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Nintendo Bosses' Favorite Games May Surprise You

During a question and answer session at Nintendo's 81st annual general meeting of shareholders, fans got to learn a few surprising things about some of Nintendo's biggest names. Instead of pestering them about upcoming games or new Nintendo Switch models, someone asked the panel what everybody's favorite games are. 


As reported by Kotaku, president Shuntaro Furukawa, senior executive officer Ko Shiota, senior managing executive officer Shinya Takahashi, senior executive officer Satoru Shibata, and designer Shigeru Miyamoto all answered the question, and their responses might not be what you'd expect.

The majority of the answers were focused on Nintendo titles, which shouldn't come as much of a shock, but it is interesting to hear what some of the executives at Nintendo play in their free time. Nintendo's executives aren't tweeting out what they are currently playing in the same way Xbox boss Phil Spencer typically does, so these answers are a rare insight into the recreational habits of one of the oldest gaming companies around.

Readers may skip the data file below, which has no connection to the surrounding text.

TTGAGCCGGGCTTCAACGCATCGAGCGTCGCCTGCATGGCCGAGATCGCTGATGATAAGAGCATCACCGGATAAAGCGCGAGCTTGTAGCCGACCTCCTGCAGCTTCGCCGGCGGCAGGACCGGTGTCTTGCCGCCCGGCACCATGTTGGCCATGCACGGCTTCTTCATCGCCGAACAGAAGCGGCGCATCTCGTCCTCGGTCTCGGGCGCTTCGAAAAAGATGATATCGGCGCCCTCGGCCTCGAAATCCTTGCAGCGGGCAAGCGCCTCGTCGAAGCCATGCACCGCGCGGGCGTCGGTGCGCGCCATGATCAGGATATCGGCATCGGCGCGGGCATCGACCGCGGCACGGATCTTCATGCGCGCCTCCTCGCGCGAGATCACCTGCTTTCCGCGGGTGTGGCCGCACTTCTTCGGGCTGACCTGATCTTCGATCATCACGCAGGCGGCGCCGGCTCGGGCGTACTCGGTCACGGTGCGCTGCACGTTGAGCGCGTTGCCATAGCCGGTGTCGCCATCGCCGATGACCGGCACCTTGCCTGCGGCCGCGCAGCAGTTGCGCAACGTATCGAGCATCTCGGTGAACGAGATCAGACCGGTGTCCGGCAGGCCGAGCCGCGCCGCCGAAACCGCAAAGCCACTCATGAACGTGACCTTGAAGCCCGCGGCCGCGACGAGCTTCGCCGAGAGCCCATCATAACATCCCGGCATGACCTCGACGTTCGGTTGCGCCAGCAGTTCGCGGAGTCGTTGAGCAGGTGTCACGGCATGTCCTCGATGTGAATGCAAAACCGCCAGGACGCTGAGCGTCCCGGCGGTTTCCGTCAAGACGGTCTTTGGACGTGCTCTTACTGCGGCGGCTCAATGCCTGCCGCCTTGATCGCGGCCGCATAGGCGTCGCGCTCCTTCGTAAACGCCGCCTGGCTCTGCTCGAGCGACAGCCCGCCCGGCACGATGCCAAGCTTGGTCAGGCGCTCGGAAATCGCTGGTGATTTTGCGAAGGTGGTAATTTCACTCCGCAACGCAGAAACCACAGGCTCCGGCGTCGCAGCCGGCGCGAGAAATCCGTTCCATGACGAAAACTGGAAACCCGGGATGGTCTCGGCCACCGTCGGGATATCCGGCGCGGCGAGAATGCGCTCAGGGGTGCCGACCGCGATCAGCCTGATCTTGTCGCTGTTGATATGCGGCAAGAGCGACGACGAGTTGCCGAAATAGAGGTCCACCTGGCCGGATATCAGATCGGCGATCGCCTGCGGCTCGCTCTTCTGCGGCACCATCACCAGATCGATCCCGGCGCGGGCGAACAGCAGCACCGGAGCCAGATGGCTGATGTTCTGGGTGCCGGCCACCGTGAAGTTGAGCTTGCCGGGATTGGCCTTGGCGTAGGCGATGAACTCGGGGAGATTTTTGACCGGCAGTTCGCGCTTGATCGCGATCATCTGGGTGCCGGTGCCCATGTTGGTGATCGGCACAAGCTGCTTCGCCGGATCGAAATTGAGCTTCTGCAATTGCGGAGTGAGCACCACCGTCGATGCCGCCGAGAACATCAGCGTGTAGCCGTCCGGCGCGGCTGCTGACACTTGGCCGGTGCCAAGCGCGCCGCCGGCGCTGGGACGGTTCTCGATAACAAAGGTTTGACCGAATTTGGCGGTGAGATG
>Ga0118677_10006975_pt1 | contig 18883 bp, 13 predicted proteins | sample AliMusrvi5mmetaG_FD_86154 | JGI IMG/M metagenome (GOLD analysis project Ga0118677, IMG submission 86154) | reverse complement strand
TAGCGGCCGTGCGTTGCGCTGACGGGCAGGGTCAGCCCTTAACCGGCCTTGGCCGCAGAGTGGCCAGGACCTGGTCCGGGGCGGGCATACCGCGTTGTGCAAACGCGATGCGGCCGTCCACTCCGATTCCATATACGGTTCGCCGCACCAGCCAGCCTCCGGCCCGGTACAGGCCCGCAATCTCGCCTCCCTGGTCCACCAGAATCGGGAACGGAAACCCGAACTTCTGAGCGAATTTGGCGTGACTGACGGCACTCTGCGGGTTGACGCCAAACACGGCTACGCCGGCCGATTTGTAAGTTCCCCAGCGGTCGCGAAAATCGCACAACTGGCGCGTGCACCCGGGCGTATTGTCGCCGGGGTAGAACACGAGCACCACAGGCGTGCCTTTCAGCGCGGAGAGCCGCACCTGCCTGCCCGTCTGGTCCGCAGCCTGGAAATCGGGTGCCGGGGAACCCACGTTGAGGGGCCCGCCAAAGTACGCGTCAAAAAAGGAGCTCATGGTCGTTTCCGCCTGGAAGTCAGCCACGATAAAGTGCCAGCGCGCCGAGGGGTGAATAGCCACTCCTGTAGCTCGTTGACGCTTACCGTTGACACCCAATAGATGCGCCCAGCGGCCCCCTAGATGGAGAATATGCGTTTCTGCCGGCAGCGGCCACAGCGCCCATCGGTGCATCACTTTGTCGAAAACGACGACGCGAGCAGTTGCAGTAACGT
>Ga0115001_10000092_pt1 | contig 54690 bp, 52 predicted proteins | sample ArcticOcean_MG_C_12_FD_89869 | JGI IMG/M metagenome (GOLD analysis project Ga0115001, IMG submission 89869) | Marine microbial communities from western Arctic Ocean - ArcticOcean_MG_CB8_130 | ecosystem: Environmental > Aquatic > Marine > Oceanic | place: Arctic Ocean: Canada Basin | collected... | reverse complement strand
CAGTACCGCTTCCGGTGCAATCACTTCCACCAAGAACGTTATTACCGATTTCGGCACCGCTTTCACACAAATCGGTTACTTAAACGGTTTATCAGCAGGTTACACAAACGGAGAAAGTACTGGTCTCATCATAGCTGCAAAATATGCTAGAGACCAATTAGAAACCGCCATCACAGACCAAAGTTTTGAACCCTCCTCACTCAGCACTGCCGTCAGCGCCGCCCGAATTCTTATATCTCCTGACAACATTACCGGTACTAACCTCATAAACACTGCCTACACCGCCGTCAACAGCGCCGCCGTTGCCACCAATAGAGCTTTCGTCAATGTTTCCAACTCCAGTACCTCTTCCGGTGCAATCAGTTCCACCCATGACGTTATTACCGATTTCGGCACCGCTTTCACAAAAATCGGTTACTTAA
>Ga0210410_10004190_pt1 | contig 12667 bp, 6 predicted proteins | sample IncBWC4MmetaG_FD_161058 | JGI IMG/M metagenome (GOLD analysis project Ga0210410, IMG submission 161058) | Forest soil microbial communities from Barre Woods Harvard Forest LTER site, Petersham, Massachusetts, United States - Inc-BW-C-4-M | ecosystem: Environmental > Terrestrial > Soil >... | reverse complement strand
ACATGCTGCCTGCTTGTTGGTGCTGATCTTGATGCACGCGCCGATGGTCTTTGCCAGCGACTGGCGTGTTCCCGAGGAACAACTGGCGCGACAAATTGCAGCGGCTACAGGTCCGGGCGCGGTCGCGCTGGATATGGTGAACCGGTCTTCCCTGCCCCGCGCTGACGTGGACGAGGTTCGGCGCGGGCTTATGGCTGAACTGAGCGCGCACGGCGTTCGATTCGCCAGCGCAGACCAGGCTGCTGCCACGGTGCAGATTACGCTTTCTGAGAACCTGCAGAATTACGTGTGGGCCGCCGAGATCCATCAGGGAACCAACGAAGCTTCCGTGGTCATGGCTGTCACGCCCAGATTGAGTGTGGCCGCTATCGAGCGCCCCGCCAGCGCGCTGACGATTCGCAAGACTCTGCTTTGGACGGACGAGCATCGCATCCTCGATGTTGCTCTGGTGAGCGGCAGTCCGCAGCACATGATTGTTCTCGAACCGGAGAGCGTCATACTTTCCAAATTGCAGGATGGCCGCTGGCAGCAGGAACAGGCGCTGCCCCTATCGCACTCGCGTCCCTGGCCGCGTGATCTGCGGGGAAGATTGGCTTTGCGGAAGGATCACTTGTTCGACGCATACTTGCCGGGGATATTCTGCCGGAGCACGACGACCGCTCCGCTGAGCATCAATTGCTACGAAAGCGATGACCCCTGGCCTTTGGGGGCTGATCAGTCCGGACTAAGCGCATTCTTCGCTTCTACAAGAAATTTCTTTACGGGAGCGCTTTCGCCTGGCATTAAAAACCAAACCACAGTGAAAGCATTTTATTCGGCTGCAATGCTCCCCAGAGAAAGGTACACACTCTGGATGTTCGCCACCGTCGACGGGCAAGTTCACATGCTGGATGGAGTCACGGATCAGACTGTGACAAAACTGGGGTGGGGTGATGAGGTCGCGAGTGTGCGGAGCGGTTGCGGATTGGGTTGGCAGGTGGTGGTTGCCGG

What games are Nintendo executives playing?

Furukawa immediately brought up "Super Mario Bros.," then transition into talking about his recent love affair with the Hanafuda card game in "Clubhouse Games: 51 Worldwide Classics." Furukawa did mention that he plays games from other companies, but did not specify which ones. 


Shiota said he is always interested in hardware, which is why he plays "Mario Kart Live: Home Circuit" with his kids. Meanwhile, Takahashi said his favorite game is "Yuyuki" for the Famicom Disk System.

Shibata said he misses adventure games, and that he recently completed "Famicom Detective Club: The Missing Heir" and "Famicom Detective Club: The Girl Who Stands Behind" on the Nintendo Switch. Back in the day, he enjoyed "Shin Onigashima" on the Famicom Disk System.

Miyamoto might have given the most interesting answer of the bunch. He started by saying he tends to only play games he created himself, so he doesn't feel like he is influenced by other games very much. He gave props to "Pac-Man" and "Tetris" for influencing him early in his career. As for a modern game, Miyamoto said he has been playing "Pokemon Go" with his wife and some neighborhood friends for the last two years. He laughed as he told the crowd that the average person playing the game in Japan is probably around 60 years old.


While none of these answers were particularly mind-blowing, it's always interesting to hear what the minds behind some of the greatest games of all time do when they want to unwind.